Apologies (again) to those of you who have already read this. My connection to Facebook appears to be working again, and since my newsfeed is crammed with so-called anti-aging tips, I really wanted to get this on FB, where sometimes people share it. 😬
For Baby Boomers aging has become a process of lowering our standards for physical beauty. The great thing is, because we need reading glasses, we no longer see well enough to judge imperfections like scary neck or terminal crows feet. Personally, I like to choose one sign of aging to obsess about: in my case it’s the lines from the corners of my lips to the end of my face that make me look like an Eastern mystic–unless I’m smiling. This keeps me from other realizations, like scary, baggy eyes, and also allows me to contemplate solutions. I could have a synthetic filler shot into my face (maybe) or I can just smile incessantly. Lately my friends have been talking about the lifestyle lift and a couple of women I know have had one. My husband has exes and relatives who’ve had life style lifts and if he offers to pay for one for me one more time, I’ll have to schedule mine while I’m out on bail.
Not that I wouldn’t have one if it didn’t mean I couldn’t move my head or talk for a week. The women I know who have had one look great and in the case of my sister-in-law, who is two months older than I am, the result is amazing. Even though she looks 20 years younger, I still like her. And she has a lot going for her genetically. She’s a petite vegan who doesn’t smoke or drink alcohol, has never had children, and takes excellent care of herself. Well, if that’s all you have to do to look 42 instead of 62, I guess I need a time machine and different parents.
On the other hand, I was recently in a Houston airport and had the opportunity to see a group of women returning to Texas from Southern California. All of them sported the wind tunnel mouths that announce a recent and serious facelift. They had high, high cheekbones, eyebrows expressing permanent surprise, and pointy little chins. Still they looked happy or maybe it was just the upward stretch of their mouths.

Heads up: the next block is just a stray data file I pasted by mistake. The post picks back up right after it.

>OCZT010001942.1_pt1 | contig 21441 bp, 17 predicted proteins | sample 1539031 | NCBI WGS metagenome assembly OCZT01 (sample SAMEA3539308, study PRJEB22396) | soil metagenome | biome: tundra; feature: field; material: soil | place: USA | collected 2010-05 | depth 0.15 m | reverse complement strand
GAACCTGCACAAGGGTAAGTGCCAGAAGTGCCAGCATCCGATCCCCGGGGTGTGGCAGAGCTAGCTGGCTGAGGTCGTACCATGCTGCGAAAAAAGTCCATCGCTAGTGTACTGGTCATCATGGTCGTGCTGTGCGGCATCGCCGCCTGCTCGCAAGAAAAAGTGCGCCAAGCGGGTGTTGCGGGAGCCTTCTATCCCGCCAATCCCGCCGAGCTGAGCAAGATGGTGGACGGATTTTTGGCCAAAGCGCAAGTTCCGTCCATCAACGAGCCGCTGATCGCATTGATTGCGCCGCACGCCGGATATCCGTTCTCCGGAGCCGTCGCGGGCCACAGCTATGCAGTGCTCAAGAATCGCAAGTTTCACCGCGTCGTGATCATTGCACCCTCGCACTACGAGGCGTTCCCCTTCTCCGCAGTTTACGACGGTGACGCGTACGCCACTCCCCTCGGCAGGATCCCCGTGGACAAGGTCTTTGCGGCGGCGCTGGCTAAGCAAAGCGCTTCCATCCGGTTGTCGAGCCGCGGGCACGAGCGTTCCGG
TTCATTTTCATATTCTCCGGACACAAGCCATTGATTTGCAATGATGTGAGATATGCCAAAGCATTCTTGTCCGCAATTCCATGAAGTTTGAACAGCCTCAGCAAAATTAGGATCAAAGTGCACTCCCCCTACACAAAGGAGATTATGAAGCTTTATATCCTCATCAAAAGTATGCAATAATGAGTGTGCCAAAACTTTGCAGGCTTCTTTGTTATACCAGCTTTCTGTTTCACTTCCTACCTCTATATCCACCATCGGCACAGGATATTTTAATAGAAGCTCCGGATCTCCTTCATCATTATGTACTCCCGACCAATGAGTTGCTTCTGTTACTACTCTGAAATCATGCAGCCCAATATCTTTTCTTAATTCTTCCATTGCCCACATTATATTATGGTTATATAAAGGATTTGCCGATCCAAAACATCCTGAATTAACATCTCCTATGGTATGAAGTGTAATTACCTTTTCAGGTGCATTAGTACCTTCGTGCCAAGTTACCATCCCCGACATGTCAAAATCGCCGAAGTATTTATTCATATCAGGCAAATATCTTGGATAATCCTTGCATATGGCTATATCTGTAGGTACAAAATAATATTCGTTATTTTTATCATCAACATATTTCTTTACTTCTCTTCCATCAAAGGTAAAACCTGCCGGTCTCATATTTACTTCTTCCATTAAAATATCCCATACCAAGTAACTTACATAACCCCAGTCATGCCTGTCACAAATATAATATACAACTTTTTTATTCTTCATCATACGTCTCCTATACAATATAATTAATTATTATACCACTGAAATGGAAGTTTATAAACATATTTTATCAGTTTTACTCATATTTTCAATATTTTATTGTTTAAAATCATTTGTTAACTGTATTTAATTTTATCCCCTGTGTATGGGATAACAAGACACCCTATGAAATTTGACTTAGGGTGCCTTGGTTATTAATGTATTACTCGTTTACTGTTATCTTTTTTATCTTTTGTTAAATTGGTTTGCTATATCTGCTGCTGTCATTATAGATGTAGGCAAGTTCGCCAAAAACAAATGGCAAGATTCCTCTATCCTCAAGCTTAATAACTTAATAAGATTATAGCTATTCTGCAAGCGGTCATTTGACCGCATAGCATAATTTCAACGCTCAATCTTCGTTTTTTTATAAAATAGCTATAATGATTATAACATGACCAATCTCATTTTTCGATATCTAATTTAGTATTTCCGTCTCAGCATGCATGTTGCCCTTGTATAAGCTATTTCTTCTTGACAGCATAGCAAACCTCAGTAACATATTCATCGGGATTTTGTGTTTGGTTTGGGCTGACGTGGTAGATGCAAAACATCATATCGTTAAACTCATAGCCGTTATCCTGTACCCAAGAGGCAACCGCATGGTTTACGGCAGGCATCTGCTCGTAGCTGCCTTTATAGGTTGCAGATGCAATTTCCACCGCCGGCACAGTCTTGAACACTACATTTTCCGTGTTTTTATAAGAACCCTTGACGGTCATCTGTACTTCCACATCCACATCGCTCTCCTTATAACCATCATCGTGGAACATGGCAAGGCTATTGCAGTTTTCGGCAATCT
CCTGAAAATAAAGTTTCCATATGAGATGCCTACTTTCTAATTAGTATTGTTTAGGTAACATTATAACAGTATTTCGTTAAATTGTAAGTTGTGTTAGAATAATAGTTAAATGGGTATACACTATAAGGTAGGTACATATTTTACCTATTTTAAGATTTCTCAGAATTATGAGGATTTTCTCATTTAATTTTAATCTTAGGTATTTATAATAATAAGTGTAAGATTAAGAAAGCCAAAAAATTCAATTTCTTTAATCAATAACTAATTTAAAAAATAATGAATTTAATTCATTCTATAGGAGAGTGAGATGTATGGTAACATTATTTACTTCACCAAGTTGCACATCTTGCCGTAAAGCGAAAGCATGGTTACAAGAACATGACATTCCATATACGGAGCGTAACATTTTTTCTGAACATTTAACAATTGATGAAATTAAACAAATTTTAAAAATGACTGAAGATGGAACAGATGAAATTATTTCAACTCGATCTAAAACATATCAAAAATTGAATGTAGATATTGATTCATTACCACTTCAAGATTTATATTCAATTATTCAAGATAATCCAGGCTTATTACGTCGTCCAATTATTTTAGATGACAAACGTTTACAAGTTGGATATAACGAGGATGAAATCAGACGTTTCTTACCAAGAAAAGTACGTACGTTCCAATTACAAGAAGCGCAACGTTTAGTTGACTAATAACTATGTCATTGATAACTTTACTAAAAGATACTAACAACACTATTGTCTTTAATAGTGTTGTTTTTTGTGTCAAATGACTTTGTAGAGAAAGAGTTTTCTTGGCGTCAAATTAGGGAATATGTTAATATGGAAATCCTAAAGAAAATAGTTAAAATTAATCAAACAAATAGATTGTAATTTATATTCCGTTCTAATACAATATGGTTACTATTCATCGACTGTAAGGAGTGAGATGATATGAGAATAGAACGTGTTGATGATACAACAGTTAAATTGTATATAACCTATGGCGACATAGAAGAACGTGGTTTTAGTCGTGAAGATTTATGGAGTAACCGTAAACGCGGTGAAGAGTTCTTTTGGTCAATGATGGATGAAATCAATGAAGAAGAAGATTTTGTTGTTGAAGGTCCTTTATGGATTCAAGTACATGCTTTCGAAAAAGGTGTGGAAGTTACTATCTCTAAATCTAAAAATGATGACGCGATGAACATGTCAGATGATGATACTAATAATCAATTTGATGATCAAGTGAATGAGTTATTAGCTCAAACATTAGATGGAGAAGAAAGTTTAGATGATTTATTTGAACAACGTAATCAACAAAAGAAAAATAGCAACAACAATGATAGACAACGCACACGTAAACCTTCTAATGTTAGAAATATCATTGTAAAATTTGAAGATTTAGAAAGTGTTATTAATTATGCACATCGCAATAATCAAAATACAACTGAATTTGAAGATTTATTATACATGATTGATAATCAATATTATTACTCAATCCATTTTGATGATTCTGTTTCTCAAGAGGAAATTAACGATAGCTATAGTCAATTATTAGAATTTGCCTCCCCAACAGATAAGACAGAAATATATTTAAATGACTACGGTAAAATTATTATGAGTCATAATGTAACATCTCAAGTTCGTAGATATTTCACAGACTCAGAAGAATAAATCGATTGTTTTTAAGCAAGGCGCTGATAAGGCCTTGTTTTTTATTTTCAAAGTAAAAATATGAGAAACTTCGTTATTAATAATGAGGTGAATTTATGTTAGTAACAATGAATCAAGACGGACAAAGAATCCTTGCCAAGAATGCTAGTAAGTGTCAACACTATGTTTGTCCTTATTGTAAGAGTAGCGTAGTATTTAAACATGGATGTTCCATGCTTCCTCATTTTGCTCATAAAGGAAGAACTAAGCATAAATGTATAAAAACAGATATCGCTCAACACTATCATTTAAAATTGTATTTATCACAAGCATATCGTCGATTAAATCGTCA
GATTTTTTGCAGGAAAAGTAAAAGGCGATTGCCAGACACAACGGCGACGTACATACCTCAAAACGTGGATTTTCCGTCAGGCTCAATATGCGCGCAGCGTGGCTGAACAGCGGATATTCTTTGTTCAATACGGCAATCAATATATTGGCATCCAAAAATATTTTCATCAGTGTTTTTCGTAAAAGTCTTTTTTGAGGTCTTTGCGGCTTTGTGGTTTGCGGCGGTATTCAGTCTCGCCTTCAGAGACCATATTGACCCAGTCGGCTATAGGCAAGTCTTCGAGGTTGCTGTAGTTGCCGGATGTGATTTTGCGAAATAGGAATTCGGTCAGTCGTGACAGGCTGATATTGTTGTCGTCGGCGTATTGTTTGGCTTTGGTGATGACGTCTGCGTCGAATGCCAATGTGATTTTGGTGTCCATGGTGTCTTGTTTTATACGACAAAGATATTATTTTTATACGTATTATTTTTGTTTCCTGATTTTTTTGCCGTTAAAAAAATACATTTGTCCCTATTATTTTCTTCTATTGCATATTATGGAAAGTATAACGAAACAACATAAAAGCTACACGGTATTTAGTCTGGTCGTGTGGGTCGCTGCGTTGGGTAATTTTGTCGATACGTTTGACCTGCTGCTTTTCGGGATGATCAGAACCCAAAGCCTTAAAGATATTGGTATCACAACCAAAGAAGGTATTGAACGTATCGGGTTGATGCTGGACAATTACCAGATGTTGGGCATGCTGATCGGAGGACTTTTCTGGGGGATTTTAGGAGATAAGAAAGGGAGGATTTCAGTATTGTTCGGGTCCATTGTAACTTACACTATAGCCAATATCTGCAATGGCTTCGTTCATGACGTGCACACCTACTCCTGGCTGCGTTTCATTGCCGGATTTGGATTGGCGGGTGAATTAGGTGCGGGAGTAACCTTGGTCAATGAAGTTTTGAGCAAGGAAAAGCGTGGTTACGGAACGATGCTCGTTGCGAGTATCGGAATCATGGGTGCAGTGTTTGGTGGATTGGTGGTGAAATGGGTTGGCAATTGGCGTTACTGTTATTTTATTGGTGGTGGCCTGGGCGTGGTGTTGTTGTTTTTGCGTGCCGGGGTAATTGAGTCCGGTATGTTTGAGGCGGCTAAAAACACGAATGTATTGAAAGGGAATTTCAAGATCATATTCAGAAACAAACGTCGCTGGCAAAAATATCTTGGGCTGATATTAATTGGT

There are so many things you promise yourself when you’re young and foolish. “I’ll never pressure my children, camp in an RV, dye my hair, buy a station wagon (an SUV by another name).” You tell yourself that you will age gracefully–ha! Do I have to confess that I drove my SUV to the dermatologist to “get work done?” And how can I claim to be sporting 100% original equipment when I have fake nails and tattooed eyebrows? I resisted the eyebrow tattoos until the morning I noticed the middle section of my left eyebrow was gone. Gone. I’ve also surrendered to the magic, retinol based potions that will firm, brighten, and tighten my skin. Since all beauty regimens are designed to be done before bed, I often skip mine in favor of binge watching Netflix or an Amazon series. And then I’m too tired to be beautiful.
I could give you a list of women who swore they would never have plastic surgery who have yielded to the collective desire to look good. Of course what looking good means is subjective. I obsess about certain lines on my face while someone else may focus on her neck or good old mid-drift bulge. I just don’t look lower than my face. And let me say this phenomenon is not limited to women. Oh no, men are also riding the youth train.
One thing I’ve noticed is that friends who are 10-15 younger than I are already investing in Botox. This would seem absurd except that my dermatologist told me that women should start Botox in their 40’s, fillers in their 50’s, and have lifts in their 60’s. Maybe they just take us out and shoot us when we hit 70.
All of this makes me realize it’s probably too late for me to artificially turn back time. Probably. Still the next time you see me I hope you’ll notice my extra long eyelashes and perpetual smile.